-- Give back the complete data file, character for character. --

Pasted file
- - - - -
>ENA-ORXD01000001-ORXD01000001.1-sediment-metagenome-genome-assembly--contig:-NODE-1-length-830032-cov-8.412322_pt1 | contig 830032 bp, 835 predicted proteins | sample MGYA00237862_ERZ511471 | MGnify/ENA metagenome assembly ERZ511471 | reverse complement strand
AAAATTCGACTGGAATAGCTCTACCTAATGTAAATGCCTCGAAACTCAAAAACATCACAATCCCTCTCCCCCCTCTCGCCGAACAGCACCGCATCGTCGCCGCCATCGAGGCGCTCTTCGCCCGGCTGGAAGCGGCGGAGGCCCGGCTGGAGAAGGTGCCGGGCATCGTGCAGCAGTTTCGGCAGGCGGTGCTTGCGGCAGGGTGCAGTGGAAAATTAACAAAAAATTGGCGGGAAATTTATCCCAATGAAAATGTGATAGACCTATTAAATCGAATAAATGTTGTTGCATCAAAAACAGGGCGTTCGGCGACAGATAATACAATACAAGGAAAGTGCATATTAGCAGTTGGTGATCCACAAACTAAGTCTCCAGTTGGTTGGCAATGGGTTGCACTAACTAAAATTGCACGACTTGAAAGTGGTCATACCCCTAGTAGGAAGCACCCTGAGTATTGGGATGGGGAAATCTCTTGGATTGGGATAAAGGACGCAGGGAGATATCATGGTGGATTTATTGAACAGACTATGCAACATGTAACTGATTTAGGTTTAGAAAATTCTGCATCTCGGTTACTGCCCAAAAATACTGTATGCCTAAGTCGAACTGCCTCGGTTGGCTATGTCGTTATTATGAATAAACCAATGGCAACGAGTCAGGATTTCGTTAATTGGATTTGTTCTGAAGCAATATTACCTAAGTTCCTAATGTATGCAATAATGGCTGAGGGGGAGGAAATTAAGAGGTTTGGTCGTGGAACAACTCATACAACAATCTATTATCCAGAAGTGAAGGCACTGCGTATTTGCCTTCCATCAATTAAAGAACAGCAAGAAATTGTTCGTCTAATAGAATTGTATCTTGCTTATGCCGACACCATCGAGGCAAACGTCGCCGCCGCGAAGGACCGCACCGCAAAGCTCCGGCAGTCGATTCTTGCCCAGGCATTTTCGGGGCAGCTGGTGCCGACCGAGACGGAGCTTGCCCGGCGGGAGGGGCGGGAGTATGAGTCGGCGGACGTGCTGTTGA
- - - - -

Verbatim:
>ENA-ORXD01000001-ORXD01000001.1-sediment-metagenome-genome-assembly--contig:-NODE-1-length-830032-cov-8.412322_pt1 | contig 830032 bp, 835 predicted proteins | sample MGYA00237862_ERZ511471 | MGnify/ENA metagenome assembly ERZ511471 | reverse complement strand
AAAATTCGACTGGAATAGCTCTACCTAATGTAAATGCCTCGAAACTCAAAAACATCACAATCCCTCTCCCCCCTCTCGCCGAACAGCACCGCATCGTCGCCGCCATCGAGGCGCTCTTCGCCCGGCTGGAAGCGGCGGAGGCCCGGCTGGAGAAGGTGCCGGGCATCGTGCAGCAGTTTCGGCAGGCGGTGCTTGCGGCAGGGTGCAGTGGAAAATTAACAAAAAATTGGCGGGAAATTTATCCCAATGAAAATGTGATAGACCTATTAAATCGAATAAATGTTGTTGCATCAAAAACAGGGCGTTCGGCGACAGATAATACAATACAAGGAAAGTGCATATTAGCAGTTGGTGATCCACAAACTAAGTCTCCAGTTGGTTGGCAATGGGTTGCACTAACTAAAATTGCACGACTTGAAAGTGGTCATACCCCTAGTAGGAAGCACCCTGAGTATTGGGATGGGGAAATCTCTTGGATTGGGATAAAGGACGCAGGGAGATATCATGGTGGATTTATTGAACAGACTATGCAACATGTAACTGATTTAGGTTTAGAAAATTCTGCATCTCGGTTACTGCCCAAAAATACTGTATGCCTAAGTCGAACTGCCTCGGTTGGCTATGTCGTTATTATGAATAAACCAATGGCAACGAGTCAGGATTTCGTTAATTGGATTTGTTCTGAAGCAATATTACCTAAGTTCCTAATGTATGCAATAATGGCTGAGGGGGAGGAAATTAAGAGGTTTGGTCGTGGAACAACTCATACAACAATCTATTATCCAGAAGTGAAGGCACTGCGTATTTGCCTTCCATCAATTAAAGAACAGCAAGAAATTGTTCGTCTAATAGAATTGTATCTTGCTTATGCCGACACCATCGAGGCAAACGTCGCCGCCGCGAAGGACCGCACCGCAAAGCTCCGGCAGTCGATTCTTGCCCAGGCATTTTCGGGGCAGCTGGTGCCGACCGAGACGGAGCTTGCCCGGCGGGAGGGGCGGGAGTATGAGTCGGCGGACGTGCTGTTGA